See The First Look At Tesla’s Horrifying New Humanoid Robot

Elon Musk unveiled the new Tesla humanoid robot, the Tesla Bot, and it could be a window into the future.

By Jennifer Hollohan | Published

It turns out that movies like iRobot were only slightly ahead of their time. The future has finally arrived with the news that Tesla’s new robot, Tesla Bot, will release in a few short years. And, if everything goes as planned, the humanoid robots will be available for individual purchase.

Elon Musk revealed the new Tesla Bot late last week at Tesla AI Day 2022. Its code name is Optimus, and it showed off its very human-like movements to the crowd. Musk hopes to have Optimus ready for sale by 2027, to the tune of $20,000.

During the AI showcase, the team at Tesla showed off two humanoid prototypes. Optimus is the only one who can walk at the moment, though its gait remains a little unsteady. They wheeled the second Tesla Bot out in a chair but showed off some of its impressive movements from a seated position.

According to CNET, Musk hopes to leverage Tesla’s existing manufacturing facilities to build millions of Tesla Bots. This goal is a lofty one, particularly given that they developed Optimus in only eight short months. There are still quite a few details to sort out.

Musk plans to incorporate the Tesla Bots into his existing factory production lines to start. He said he’ll start Optimus off with smaller tasks, such as carrying parts to different conventional robots. But, he anticipates  that “the number of situations where Optimus is useful will grow exponentially.”

And Musk was quite vocal about news of a possible future co-inhabited with robots. He gushed that it would be a “future of abundance, a future where there is no poverty, a future where you can have whatever you want in terms of products and services. It really is a fundamental transformation of civilization as we know it.”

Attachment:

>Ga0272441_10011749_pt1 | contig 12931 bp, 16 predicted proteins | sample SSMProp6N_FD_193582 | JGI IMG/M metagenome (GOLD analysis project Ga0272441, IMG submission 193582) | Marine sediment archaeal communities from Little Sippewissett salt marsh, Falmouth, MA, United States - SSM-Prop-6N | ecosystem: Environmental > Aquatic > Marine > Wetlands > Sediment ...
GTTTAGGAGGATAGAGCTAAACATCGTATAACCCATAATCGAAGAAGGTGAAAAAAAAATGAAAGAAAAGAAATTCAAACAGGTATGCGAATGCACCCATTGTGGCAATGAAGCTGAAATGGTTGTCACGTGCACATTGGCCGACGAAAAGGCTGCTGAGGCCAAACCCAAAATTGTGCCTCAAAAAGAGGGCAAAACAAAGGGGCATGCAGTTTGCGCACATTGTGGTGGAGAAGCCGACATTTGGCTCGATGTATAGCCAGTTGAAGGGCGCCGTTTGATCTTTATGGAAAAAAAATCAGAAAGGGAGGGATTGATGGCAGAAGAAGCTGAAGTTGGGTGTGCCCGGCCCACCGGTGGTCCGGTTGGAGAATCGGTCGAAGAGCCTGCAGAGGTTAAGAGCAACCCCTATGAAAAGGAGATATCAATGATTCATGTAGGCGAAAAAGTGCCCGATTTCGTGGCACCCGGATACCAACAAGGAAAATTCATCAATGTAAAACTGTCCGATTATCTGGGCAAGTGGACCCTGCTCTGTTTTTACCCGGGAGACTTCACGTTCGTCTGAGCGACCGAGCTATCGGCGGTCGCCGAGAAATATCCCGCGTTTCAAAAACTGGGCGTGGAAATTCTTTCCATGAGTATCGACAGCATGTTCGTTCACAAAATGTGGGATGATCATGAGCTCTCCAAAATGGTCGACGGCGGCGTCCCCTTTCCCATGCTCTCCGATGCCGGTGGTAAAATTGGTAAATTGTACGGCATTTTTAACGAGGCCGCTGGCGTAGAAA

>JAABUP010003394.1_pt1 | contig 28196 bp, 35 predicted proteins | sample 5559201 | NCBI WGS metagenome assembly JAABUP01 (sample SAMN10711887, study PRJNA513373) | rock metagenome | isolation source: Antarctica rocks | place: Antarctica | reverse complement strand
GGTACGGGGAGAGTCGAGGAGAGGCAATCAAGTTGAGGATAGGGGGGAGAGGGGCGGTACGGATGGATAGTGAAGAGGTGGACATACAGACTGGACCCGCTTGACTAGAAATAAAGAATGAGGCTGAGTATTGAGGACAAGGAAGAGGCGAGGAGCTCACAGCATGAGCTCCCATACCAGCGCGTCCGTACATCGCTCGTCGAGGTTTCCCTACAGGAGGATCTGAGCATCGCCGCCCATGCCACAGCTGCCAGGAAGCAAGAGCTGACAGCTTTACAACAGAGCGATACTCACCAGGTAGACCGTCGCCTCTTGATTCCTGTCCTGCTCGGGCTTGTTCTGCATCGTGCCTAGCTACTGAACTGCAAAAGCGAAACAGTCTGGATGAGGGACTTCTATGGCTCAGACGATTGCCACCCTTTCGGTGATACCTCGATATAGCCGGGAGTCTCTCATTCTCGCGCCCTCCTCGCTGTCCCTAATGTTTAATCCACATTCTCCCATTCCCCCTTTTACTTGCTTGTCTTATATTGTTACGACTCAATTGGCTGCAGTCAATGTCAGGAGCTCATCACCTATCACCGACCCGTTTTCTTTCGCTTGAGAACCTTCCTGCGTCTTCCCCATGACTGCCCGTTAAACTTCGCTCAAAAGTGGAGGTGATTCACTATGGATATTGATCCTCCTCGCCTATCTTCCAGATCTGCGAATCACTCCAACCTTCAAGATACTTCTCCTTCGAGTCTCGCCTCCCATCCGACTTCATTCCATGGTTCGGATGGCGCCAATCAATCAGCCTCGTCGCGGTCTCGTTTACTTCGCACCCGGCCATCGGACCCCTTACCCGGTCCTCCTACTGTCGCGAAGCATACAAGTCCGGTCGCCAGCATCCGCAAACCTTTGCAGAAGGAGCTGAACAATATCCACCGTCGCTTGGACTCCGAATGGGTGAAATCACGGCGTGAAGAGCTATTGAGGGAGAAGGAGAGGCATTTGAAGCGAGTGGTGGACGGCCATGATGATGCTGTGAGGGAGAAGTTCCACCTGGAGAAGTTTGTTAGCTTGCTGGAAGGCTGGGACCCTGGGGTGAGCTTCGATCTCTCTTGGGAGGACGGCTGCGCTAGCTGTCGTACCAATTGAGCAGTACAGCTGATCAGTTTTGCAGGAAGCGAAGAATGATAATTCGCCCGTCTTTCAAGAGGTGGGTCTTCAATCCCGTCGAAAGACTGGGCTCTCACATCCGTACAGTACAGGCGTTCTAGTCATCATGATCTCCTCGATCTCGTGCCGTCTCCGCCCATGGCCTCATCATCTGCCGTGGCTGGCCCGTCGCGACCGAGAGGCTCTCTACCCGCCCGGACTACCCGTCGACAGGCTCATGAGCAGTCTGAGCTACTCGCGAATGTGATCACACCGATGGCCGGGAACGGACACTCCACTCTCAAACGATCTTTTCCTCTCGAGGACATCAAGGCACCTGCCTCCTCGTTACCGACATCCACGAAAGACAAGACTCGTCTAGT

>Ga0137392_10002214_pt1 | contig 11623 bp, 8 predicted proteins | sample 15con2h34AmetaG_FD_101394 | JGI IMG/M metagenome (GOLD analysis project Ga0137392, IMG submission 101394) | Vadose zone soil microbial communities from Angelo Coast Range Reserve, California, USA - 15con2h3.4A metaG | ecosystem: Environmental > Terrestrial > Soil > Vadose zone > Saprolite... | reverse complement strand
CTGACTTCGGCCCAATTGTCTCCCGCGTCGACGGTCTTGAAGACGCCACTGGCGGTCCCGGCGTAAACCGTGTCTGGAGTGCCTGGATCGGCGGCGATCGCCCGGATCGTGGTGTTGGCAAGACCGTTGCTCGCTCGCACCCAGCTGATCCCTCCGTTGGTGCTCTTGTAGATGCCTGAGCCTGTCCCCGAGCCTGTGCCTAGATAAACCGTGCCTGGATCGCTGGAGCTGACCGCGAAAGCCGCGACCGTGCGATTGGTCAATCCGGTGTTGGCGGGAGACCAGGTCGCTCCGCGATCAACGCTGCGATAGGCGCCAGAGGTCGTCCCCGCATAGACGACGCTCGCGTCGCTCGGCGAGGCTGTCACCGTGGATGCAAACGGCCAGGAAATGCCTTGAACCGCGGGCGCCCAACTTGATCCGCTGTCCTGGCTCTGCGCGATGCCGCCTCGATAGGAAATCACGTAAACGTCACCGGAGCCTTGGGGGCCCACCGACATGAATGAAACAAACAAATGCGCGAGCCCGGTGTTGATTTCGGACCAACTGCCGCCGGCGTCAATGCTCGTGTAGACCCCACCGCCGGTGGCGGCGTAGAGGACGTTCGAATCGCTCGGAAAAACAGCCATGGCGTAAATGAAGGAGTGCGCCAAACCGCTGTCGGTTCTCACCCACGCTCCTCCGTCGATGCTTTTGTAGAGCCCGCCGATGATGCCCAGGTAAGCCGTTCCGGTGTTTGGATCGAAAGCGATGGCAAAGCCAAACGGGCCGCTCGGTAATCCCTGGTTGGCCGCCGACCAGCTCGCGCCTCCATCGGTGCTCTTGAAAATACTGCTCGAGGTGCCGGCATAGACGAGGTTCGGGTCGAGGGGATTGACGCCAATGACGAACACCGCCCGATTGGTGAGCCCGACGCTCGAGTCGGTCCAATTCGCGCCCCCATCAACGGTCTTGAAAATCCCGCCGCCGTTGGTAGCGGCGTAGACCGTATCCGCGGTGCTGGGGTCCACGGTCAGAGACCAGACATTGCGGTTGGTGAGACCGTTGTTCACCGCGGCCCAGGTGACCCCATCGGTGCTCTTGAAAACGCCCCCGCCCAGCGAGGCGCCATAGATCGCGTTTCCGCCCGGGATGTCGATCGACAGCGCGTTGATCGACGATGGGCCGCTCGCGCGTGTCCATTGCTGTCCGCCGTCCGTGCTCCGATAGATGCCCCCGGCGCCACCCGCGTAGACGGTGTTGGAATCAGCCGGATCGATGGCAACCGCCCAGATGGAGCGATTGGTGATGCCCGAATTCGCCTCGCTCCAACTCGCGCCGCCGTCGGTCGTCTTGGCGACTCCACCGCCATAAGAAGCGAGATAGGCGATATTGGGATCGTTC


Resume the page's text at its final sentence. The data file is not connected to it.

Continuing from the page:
Those are high expectations to task the engineers working on Tesla Bots with. The question is, can they deliver? In reality, the base technology is already well-developed.

The Tesla Bots run on the same AI software used in the Tesla autonomous vehicles (FSD). Since engineers have been working on teaching this software to adapt to real-life scenarios, they have a leg up on competitors like Boston Dynamics. This “education” is likely why Optimus will initially work with other robots under strictly monitored conditions.

As the Tesla Bots learn to adapt and evolve to real-world situations, it raises significant concern. Can robots become fully autonomous? After all, countless Hollywood movies have pre-programmed us with this possibility. 

According to Musk, they will add a few safety measures to prevent such an occurrence. One is an external safety measure that will allow humans to stop any movement. The second is an override mechanism that cannot get tapped into via the internet.

These features will certainly provide some comfort to skeptical consumers. And with Tesla’s current production capabilities, they stand a strong chance of beating Boston Dynamics (and other manufacturers to the market). So that’s good news to anyone willing to splurge on their own personal robot!